When I was looking up Neil Gaiman stuff for yesterday’s master class, and I almost posted this video, but I wanted to save it for today so I could put my two cents along with it.
So here’s the video, and Neil makes some really astute points about “writing for the market”:
I’ve mentioned before that I decided to write a YA novel long before I had any idea what that novel would be. This was an honest-to-God case of pandering to the market – because the “Manuscript Wish Lists” or “Hey, pitch me!” calls from 90% of the editors on social media were asking for YA novels.
I had written in other genres and I remember telling a friend I felt like I was pandering, but she asked me one question:
“Well, what do you read?”
You guessed it. I read YA. Lots of YA. I love YA.
So her next question was, “What makes you think you can’t write a good YA story?”
And she was right. I sat there brainstorming and realized I didn’t want to write a typical YA story. I thought post-apocalyptic stuff was getting old and tired. I didn’t want to write vampires, wolves, angels, demons or girls from witchy families (not that there aren’t good YA books on those themes – I just had no desire to write that stuff).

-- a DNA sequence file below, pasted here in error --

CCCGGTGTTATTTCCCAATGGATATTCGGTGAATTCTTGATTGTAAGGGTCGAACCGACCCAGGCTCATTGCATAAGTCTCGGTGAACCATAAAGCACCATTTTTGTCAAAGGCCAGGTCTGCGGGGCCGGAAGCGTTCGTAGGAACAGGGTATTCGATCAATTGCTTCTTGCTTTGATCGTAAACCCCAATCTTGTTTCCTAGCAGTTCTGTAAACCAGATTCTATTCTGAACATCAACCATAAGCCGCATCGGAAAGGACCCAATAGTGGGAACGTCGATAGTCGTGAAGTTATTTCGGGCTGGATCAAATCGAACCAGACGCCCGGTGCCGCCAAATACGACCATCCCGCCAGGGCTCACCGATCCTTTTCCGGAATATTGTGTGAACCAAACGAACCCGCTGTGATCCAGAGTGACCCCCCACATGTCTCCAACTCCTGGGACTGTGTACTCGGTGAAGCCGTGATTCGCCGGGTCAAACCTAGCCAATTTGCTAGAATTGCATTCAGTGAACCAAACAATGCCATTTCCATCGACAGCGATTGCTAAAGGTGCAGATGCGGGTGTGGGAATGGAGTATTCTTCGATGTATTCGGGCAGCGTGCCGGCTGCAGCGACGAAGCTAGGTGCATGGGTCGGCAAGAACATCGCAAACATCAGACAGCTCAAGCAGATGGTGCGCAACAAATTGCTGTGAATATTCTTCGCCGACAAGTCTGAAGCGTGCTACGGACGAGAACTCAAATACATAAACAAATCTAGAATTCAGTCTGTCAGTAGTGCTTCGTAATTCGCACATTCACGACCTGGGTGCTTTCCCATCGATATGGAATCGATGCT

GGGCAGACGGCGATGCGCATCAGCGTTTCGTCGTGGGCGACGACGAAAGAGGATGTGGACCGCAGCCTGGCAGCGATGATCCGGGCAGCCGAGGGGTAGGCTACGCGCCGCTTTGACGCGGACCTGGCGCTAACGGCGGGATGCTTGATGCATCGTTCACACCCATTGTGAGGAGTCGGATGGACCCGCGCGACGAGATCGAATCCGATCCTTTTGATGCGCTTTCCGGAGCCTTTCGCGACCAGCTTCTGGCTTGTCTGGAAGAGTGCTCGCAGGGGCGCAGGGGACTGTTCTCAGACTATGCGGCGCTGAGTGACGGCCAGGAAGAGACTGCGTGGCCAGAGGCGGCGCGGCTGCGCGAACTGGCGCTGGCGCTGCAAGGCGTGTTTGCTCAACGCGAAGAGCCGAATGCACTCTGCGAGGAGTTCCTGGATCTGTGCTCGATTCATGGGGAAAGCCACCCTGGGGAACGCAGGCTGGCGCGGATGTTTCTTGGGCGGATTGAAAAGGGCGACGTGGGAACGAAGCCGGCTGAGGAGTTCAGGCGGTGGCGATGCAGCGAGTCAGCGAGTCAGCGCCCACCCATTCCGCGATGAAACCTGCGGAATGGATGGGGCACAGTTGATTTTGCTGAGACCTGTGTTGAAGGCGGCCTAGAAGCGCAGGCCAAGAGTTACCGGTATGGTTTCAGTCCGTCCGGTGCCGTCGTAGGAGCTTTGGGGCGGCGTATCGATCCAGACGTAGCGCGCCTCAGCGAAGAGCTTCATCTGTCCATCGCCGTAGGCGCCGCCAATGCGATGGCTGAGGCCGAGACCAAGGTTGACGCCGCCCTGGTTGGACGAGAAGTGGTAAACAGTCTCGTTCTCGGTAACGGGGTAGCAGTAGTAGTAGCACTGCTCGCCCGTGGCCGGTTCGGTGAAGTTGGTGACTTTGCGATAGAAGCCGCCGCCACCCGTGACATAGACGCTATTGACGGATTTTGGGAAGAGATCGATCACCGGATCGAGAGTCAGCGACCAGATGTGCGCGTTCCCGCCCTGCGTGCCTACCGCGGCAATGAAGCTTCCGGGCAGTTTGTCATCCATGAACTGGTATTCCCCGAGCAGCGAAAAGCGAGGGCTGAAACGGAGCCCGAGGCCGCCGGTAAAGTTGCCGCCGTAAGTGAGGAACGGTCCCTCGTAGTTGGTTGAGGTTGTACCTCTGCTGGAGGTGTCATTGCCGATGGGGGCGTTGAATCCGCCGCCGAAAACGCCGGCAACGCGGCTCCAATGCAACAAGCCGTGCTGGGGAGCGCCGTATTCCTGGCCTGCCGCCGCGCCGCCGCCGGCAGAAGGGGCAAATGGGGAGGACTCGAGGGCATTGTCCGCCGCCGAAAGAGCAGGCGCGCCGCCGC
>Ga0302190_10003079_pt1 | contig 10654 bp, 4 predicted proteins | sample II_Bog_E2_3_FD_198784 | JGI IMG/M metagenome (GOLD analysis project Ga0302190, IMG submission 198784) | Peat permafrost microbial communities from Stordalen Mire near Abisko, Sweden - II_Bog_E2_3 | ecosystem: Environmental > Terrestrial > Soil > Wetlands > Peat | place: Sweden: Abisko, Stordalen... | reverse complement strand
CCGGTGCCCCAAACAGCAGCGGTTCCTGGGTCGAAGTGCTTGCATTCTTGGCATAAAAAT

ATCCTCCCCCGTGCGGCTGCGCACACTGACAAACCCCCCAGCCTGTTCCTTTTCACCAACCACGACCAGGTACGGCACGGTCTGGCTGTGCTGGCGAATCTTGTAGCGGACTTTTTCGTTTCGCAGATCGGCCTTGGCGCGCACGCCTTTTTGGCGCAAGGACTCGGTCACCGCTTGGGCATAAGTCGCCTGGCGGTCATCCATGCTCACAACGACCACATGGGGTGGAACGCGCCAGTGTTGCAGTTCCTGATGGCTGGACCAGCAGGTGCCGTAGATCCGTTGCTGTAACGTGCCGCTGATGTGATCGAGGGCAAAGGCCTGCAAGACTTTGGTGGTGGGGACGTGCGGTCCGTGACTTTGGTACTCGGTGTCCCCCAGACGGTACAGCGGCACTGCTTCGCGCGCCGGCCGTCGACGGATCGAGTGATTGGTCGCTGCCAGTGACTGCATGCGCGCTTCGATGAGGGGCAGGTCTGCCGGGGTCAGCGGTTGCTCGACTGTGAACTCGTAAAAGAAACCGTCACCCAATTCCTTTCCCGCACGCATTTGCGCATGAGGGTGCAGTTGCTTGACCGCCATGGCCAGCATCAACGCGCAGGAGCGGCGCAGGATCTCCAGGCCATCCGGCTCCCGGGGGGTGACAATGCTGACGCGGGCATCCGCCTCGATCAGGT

My story was complicated and skewed and fantastical and I honestly wondered if I was on the right track for awhile, but once I started writing and letting the story take over and getting caught up in all the twists and turns – I knew this had to be the story because it was the one I really, passionately wanted to write.
I just had to have faith that I’d write it well enough for someone to want to read it, and the rest, as they say, is history.
So write what you love, and don’t worry about fitting in. If your work is full of passion and smarts and heart and interesting quirks, people will read it. The market can bear the weight of an infinite number of stories. Yours – and mine – deserve to be heard.